Lets talk about Topline

If you haven't worked with a saddle fitter before, you may think that we just focus on the saddle, but this isn't the case (life would be easier if it was).

Previously we have talked about girthing and panel types to fit horse's conformation, but let's talk about the topline.


Because this is what we sit the saddle on. It’s the part of the horse that fluctuates and contributes to most of the fitting changes we see. It’s what we record when we template and body score, and what we are also feeling for ‘health’ when we palpate for any tension under the saddle area.

So what is the topline?

It’s simply how we refer to the muscles that run over the top of the horse's body from neck, wither, spine, and croup.

What is topline health?

This is a term I use when I am looking at the horse's body condition score, and the strength of muscle we are seeing along the topline. For example, if you have a fit eventer, your horse might be lighter in condition (around a 5) so ribs are just visible, but the horse has strong back & neck muscles, and they are deep to feel on palpation over the top of the spine to the ribshelf. It is important to be aware that fat/ barrel shaped horses can have weak toplines too.

What causes poor health?

If your horse is underweight we can usually feel thin muscle over the topline, and we can feel the ribshelf easily, then the muscle is atrophied and not in good health. The same can happen in horses that have had an injury and are box rested, or don’t do any strengthening exercises in their ridden life (happy hackers), or aren’t working in a biomechanically correct outline, have pain issues (ulcers, kissing spine, arthritic changes), are older and don’t build muscle as well, have postural or health issues like cushings or PSSM.

How is the topline improved?

By a combination of factors:

  • Nutrition- if your horse is struggling with weight, consult a nutritionist and make sure your horse's protein/ fat/fiber ratio is enough to help build muscle.

  • Exercise- your horse needs to be doing exercises that encourage the hind end to be engaged and pushing through to allow the back and front to lift. UNFIT or POOR TOPLINE horses need to come in carefully to avoid muscle fatigue and compensatory body issues. There are also a ton of groundwork exercises that can be done to help build muscle if your horse is rehabbing or needs more muscle built before riding should be started. If building a topline is out of your depth, work with a coach who can help you.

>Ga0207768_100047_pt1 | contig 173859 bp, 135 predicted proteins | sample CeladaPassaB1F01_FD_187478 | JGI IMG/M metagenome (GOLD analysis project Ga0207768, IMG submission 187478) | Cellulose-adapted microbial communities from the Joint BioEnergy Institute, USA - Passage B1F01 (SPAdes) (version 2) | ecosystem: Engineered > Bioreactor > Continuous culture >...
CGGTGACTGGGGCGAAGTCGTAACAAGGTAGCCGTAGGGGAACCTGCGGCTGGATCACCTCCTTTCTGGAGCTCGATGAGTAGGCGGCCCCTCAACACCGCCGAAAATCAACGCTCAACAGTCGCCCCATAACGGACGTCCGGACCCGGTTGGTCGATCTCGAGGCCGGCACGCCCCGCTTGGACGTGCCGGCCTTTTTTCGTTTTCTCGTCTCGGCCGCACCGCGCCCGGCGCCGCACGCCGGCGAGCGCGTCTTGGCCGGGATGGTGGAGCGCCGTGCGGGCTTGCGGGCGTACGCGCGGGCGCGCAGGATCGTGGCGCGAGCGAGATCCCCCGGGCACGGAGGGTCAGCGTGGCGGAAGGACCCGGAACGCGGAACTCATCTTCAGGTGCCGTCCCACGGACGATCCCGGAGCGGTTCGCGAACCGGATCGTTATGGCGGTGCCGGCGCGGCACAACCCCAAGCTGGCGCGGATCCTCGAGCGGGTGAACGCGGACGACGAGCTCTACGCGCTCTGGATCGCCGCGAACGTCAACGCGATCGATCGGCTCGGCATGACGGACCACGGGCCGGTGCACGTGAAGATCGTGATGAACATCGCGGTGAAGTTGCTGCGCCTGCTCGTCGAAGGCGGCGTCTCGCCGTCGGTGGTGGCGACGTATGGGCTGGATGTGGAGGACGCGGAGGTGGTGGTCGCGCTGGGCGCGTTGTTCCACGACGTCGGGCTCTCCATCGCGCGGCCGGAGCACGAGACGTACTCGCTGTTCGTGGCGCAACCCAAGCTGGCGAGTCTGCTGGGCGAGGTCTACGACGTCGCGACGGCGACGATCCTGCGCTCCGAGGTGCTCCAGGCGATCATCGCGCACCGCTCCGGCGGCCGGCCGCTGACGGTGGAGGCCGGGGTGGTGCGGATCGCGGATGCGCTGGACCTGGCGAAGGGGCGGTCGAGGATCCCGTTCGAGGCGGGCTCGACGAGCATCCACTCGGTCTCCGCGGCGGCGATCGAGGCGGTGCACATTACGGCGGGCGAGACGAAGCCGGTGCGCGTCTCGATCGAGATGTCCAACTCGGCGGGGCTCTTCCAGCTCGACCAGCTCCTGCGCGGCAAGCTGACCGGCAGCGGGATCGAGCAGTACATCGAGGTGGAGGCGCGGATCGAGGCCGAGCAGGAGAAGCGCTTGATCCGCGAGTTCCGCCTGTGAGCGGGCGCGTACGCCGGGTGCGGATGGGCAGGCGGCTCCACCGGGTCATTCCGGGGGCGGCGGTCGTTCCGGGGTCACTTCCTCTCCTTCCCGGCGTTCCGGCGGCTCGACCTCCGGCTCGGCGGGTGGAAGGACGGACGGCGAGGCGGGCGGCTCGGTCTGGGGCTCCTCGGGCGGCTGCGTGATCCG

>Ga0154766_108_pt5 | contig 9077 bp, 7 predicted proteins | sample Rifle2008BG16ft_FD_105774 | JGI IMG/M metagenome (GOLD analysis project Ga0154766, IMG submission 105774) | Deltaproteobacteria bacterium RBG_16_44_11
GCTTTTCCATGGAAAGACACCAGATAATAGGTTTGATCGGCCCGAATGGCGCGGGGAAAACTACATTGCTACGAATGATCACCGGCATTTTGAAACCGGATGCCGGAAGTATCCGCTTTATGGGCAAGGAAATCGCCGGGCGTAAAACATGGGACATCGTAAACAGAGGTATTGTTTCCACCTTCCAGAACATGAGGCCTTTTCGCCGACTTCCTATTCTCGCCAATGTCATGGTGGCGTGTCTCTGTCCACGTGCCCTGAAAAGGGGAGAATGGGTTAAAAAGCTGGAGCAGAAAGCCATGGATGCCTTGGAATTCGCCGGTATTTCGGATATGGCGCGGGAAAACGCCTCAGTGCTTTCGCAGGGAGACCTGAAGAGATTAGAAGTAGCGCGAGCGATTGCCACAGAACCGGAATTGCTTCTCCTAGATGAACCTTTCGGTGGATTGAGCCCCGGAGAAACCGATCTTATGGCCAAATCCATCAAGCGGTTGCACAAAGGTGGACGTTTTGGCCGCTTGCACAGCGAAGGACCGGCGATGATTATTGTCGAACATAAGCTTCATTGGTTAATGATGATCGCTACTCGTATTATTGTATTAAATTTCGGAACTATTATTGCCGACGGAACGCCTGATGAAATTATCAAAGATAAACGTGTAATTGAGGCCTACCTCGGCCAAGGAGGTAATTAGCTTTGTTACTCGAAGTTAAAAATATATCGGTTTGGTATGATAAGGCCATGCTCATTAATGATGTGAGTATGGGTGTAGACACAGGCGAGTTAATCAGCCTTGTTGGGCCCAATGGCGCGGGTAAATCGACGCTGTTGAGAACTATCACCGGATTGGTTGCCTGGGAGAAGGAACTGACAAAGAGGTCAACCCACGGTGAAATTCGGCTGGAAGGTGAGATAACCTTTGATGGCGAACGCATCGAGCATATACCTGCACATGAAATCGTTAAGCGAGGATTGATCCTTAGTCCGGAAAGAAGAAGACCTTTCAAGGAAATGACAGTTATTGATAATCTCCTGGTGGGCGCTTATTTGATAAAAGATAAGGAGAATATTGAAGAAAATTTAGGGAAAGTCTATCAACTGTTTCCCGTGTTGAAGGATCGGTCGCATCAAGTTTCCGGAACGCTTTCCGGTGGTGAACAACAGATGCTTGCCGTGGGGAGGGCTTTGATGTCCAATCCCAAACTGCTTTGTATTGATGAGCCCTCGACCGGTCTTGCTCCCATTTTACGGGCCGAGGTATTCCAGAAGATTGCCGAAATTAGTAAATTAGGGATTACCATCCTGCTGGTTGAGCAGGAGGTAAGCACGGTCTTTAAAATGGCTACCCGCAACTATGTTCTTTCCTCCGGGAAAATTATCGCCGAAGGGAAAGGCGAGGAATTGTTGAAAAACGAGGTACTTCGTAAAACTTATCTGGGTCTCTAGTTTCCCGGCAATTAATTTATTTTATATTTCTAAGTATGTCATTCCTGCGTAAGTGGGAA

• Body comfort- like us, horses' bodies get tweaked/ strained (we have all seen our horses acting like babies out in the field), if your horse is tight through its body it will often have a compensatory movement which incorrectly builds topline. Regular bodywork is important to make sure your horse is kept comfortable and free. It is also a useful tool to make sure your horse suffering the same issues that may need a further work up/ investigation from a Vet. Regular dentistry and farriery is part of making sure the horse can avoid pain

  • Gear - This should fit to keep your horse comfortable through it's whole body. Bridles, bits, breastplates, saddles, girths, saddle blankets and half pads should be fitted to your horse, or chosen to suit your horses specific needs. Be aware that lunging devices, side/ draw reins etc aren’t that good at getting your horse to build topline. Make sure if you are using gear you understand what you are trying to achieve, how your gear works, and what to look for if your horse is going correctly in it.

Topline is what we sit the saddle on.  With younger horses we see some change with skeletal growth (mostly due to the muscle strength needing to develop as the horse moves in a slightly different way), and older horses have loss as the muscle struggles to maintain it’s strength. It is the amount of muscle depth/ strength, coupled with posture that influences the width of gullet, the depth of the panel and type of panel best suited for the particular horse.

How do you fit a horse that is going to change shape?

We fit THE HORSE IN FRONT OF US.  I appreciate this might not be "the" horse you want it to be at the time of the fitting, and we can make SMALL allowances. But can you imagine if I was selling jeans, you came in as a size 16 and told me that you wanted me to fit you into a size 12 because that's what you usually wear... the list of problems would be large.

If the horse is fat, sometimes we find that the horse templates wider than they actually are because of “squish” and we can get a bit of weight off and support changes with flock before needing to change the gullet. Other times the horse will need to diet and exercise before it can fit back into it’s saddle, or we may be able to change the gullet if they are interchangeable. Thin horses can be fitted with an appropriate half pad or shim pad to help make up for topline, but may also need some better body condition on them before they should be ridden. But if your horse is going to make a change, then it's ideal to get the fitter back when that change has happened so we can once again FIT THE HORSE IN FRONT OF US.

It is very important to understand that a thin horse who is lacking muscle will be lacking protection along it’s back and ribs to carry a rider. Half pads are not enough. Horses must have a reasonable amount of muscle strength if riding is to be of a benefit. Fat horses may look better but they are prone to muscle fatigue too, especially when locked up to diet as they miss out on natural paddock fitness. 


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